Limbic encephalitis: a clinical-radiological comparison between herpetic and autoimmune etiologies




Herpetic (HE) and autoimmune (AE) encephalitis share clinical and radiological features. We compared both types of encephalitis with the aim of making a differential clinical-radiological pattern.

Materials and methods

All cases with a clinical diagnosis of encephalitis who attended our hospital between 1999 and 2012 were reviewed. We selected those cases with positive polymerase chain reaction for herpes simplex virus 1 (HSV-1) in the cerebrospinal fluid (CSF), and those with antineuronal antibodies or paraneoplastic etiology. We compared epidemiological, clinical, CSF, electroencephalographic and radiological findings.


Twelve patients with positive polymerase chain reaction for HSV-1, and 10 patients with antineuronal antibody or paraneoplastic etiology were found. The only features found exclusively in one group were the presence of psychiatric symptoms and tumors in AE. Acute onset of symptoms, fever and aphasia were more frequent in HE, which showed higher level of proteins and erythrocyte count in CSF. Neuroimaging was abnormal in all cases of HE, but only in 60% of AE. Insular and diffuse temporal lobe involvement and absence of basal ganglia involvement were more frequent in HE, and mesial temporal involvement in AE. The highest diagnostic values for differentiating HE from AE were the association of acute onset of symptoms and fever (sensitivity 0.92, specificity 1), and the absence of basal ganglia involvement (sensitivity 0.82, specificity 1).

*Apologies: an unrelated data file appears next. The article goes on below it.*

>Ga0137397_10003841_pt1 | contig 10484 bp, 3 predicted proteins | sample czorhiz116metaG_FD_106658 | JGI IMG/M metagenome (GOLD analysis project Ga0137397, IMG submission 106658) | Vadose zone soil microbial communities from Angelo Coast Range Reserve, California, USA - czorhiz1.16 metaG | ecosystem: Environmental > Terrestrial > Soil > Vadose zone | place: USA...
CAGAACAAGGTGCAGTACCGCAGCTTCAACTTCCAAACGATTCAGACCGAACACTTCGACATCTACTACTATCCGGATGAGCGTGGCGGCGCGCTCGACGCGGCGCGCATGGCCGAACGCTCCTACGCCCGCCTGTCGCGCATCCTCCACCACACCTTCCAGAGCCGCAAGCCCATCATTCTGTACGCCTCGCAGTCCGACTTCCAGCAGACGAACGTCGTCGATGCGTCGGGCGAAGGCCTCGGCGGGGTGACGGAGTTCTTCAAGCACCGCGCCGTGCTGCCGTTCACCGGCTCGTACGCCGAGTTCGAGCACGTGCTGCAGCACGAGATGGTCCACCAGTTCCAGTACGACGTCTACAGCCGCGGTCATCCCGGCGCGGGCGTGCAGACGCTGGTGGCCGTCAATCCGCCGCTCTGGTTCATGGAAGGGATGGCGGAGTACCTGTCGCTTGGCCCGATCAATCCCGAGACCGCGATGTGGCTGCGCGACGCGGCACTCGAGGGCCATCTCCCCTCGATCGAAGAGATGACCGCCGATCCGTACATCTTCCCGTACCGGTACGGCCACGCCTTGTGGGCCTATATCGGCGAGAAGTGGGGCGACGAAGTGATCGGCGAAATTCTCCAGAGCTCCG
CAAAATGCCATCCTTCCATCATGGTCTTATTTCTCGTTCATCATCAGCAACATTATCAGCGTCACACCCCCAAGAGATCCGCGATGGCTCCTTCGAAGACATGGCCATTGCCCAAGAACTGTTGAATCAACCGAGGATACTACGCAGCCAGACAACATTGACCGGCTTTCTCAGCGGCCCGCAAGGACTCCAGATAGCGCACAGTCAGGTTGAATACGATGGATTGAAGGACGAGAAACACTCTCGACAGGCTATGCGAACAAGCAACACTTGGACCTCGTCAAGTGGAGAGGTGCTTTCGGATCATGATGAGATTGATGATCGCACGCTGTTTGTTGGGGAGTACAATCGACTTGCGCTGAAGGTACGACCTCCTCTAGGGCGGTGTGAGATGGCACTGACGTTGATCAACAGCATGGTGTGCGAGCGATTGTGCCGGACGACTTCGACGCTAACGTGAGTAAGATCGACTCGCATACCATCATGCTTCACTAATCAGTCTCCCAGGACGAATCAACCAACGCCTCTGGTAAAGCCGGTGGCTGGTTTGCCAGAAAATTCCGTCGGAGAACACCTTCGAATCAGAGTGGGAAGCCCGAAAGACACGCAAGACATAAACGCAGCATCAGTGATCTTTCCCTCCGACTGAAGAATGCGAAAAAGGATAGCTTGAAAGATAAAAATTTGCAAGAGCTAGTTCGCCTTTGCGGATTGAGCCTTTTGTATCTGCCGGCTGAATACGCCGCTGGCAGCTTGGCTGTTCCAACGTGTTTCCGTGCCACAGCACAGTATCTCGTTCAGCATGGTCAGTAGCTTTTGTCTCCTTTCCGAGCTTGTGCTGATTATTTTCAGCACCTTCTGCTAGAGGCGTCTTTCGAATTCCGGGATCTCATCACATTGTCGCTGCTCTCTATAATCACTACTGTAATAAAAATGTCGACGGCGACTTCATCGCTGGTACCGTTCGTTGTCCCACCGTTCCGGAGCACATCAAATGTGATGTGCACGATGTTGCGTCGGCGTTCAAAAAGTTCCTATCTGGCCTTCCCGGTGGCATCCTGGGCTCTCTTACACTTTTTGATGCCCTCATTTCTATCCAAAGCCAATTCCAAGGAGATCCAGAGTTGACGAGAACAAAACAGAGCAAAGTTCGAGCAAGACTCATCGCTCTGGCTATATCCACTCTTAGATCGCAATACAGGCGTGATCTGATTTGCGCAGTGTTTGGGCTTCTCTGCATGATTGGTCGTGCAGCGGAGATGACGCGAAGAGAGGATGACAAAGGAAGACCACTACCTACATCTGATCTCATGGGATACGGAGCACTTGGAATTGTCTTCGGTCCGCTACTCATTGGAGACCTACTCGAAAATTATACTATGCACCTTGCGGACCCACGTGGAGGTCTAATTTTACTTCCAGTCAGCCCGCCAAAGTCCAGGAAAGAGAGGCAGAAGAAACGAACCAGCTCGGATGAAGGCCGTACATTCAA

There are few differences between HE and AE. Psychiatric symptoms and association with tumors were unique for AE. Acute onset with fever and absence of basal ganglia involvement in magnetic resonance imaging support a diagnosis of HE.